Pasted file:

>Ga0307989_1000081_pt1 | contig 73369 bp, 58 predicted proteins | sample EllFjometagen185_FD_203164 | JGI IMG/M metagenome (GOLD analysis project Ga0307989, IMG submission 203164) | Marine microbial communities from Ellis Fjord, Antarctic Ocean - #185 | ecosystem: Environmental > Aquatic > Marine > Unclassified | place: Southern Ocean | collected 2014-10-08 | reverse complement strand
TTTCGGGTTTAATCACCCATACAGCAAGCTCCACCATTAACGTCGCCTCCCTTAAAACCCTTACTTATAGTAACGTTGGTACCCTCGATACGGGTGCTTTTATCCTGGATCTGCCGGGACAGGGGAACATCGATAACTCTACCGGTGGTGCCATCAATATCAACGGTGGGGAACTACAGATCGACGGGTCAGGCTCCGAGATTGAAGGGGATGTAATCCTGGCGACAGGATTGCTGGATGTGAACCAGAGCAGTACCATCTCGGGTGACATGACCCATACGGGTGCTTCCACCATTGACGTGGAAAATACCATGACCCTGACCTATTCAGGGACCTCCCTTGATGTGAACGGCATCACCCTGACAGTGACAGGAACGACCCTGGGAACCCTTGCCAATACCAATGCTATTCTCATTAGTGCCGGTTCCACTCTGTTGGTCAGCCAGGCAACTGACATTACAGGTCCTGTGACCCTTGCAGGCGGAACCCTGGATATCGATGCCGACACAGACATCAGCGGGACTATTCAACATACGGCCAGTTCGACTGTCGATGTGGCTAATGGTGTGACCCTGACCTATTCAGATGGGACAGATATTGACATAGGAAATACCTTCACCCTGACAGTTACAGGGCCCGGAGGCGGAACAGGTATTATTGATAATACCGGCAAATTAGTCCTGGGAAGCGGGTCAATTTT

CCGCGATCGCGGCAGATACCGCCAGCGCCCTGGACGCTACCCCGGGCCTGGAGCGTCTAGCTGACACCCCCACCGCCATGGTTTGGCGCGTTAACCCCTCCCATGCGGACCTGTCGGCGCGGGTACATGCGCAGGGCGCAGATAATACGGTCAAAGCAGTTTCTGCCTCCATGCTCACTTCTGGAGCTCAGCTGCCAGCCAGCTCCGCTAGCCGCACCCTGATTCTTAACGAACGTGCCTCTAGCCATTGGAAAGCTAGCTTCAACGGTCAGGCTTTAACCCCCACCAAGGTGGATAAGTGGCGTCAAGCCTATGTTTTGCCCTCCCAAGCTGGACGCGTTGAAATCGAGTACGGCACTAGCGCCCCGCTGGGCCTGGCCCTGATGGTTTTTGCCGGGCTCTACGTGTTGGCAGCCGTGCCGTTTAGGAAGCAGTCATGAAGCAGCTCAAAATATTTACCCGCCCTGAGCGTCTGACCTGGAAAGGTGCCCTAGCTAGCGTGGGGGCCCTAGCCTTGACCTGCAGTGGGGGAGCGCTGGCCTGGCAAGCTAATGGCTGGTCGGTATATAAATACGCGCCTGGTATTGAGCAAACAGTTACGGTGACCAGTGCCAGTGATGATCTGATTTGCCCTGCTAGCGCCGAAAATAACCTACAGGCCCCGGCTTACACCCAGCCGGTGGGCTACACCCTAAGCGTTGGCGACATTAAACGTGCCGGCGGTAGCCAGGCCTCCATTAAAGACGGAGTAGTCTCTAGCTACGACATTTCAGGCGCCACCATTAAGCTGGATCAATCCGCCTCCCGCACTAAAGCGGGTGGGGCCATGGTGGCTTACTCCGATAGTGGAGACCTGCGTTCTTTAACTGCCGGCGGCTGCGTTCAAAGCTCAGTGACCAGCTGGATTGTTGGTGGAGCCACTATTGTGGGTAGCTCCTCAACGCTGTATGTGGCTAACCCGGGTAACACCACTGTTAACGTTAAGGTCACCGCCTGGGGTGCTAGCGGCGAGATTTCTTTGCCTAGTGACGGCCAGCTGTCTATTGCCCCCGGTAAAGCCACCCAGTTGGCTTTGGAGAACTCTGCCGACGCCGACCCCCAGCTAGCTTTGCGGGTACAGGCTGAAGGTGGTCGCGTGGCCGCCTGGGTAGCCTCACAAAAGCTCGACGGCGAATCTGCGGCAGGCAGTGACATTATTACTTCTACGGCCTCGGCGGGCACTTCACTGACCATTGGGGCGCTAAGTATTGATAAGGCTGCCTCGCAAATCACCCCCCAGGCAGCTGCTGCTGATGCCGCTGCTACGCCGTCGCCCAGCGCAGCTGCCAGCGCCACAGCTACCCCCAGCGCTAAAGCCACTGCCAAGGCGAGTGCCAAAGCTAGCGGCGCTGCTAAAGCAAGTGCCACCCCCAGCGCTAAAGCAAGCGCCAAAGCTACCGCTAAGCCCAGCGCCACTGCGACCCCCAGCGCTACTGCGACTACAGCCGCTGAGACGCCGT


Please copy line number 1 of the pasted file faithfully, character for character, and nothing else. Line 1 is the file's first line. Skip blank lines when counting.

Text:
>Ga0307989_1000081_pt1 | contig 73369 bp, 58 predicted proteins | sample EllFjometagen185_FD_203164 | JGI IMG/M metagenome (GOLD analysis project Ga0307989, IMG submission 203164) | Marine microbial communities from Ellis Fjord, Antarctic Ocean - #185 | ecosystem: Environmental > Aquatic > Marine > Unclassified | place: Southern Ocean | collected 2014-10-08 | reverse complement strand